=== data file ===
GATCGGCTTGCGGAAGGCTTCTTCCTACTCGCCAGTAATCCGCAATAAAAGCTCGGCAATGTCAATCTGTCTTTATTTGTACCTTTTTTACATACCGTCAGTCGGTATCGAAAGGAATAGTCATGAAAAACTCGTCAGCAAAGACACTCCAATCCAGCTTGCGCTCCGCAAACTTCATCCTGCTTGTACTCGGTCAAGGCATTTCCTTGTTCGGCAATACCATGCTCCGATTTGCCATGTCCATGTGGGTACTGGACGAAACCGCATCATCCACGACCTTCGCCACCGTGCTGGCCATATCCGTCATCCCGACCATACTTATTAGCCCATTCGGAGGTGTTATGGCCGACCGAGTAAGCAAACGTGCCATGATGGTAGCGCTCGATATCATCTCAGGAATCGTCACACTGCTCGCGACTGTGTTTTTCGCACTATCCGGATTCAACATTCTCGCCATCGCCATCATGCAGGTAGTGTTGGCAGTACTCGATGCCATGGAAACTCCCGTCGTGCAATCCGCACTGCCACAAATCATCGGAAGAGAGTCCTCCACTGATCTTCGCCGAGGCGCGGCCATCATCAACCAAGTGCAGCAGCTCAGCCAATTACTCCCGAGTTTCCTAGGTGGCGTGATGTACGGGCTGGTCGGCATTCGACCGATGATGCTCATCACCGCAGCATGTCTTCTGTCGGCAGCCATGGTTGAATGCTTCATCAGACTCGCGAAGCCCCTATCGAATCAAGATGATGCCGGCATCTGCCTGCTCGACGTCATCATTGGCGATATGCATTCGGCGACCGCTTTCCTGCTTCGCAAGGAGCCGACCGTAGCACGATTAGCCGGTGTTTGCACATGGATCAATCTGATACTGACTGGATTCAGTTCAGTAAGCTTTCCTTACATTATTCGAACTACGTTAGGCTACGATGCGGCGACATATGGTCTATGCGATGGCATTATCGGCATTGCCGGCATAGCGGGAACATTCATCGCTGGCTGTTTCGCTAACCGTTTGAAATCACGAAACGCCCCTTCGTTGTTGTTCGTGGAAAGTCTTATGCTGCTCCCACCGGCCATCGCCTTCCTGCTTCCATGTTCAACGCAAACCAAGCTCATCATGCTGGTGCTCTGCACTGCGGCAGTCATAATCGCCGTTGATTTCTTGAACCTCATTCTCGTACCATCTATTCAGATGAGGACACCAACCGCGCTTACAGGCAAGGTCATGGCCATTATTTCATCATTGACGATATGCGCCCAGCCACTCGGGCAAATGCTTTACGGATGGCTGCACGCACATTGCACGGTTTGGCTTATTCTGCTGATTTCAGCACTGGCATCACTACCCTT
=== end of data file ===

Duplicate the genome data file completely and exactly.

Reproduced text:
GATCGGCTTGCGGAAGGCTTCTTCCTACTCGCCAGTAATCCGCAATAAAAGCTCGGCAATGTCAATCTGTCTTTATTTGTACCTTTTTTACATACCGTCAGTCGGTATCGAAAGGAATAGTCATGAAAAACTCGTCAGCAAAGACACTCCAATCCAGCTTGCGCTCCGCAAACTTCATCCTGCTTGTACTCGGTCAAGGCATTTCCTTGTTCGGCAATACCATGCTCCGATTTGCCATGTCCATGTGGGTACTGGACGAAACCGCATCATCCACGACCTTCGCCACCGTGCTGGCCATATCCGTCATCCCGACCATACTTATTAGCCCATTCGGAGGTGTTATGGCCGACCGAGTAAGCAAACGTGCCATGATGGTAGCGCTCGATATCATCTCAGGAATCGTCACACTGCTCGCGACTGTGTTTTTCGCACTATCCGGATTCAACATTCTCGCCATCGCCATCATGCAGGTAGTGTTGGCAGTACTCGATGCCATGGAAACTCCCGTCGTGCAATCCGCACTGCCACAAATCATCGGAAGAGAGTCCTCCACTGATCTTCGCCGAGGCGCGGCCATCATCAACCAAGTGCAGCAGCTCAGCCAATTACTCCCGAGTTTCCTAGGTGGCGTGATGTACGGGCTGGTCGGCATTCGACCGATGATGCTCATCACCGCAGCATGTCTTCTGTCGGCAGCCATGGTTGAATGCTTCATCAGACTCGCGAAGCCCCTATCGAATCAAGATGATGCCGGCATCTGCCTGCTCGACGTCATCATTGGCGATATGCATTCGGCGACCGCTTTCCTGCTTCGCAAGGAGCCGACCGTAGCACGATTAGCCGGTGTTTGCACATGGATCAATCTGATACTGACTGGATTCAGTTCAGTAAGCTTTCCTTACATTATTCGAACTACGTTAGGCTACGATGCGGCGACATATGGTCTATGCGATGGCATTATCGGCATTGCCGGCATAGCGGGAACATTCATCGCTGGCTGTTTCGCTAACCGTTTGAAATCACGAAACGCCCCTTCGTTGTTGTTCGTGGAAAGTCTTATGCTGCTCCCACCGGCCATCGCCTTCCTGCTTCCATGTTCAACGCAAACCAAGCTCATCATGCTGGTGCTCTGCACTGCGGCAGTCATAATCGCCGTTGATTTCTTGAACCTCATTCTCGTACCATCTATTCAGATGAGGACACCAACCGCGCTTACAGGCAAGGTCATGGCCATTATTTCATCATTGACGATATGCGCCCAGCCACTCGGGCAAATGCTTTACGGATGGCTGCACGCACATTGCACGGTTTGGCTTATTCTGCTGATTTCAGCACTGGCATCACTACCCTT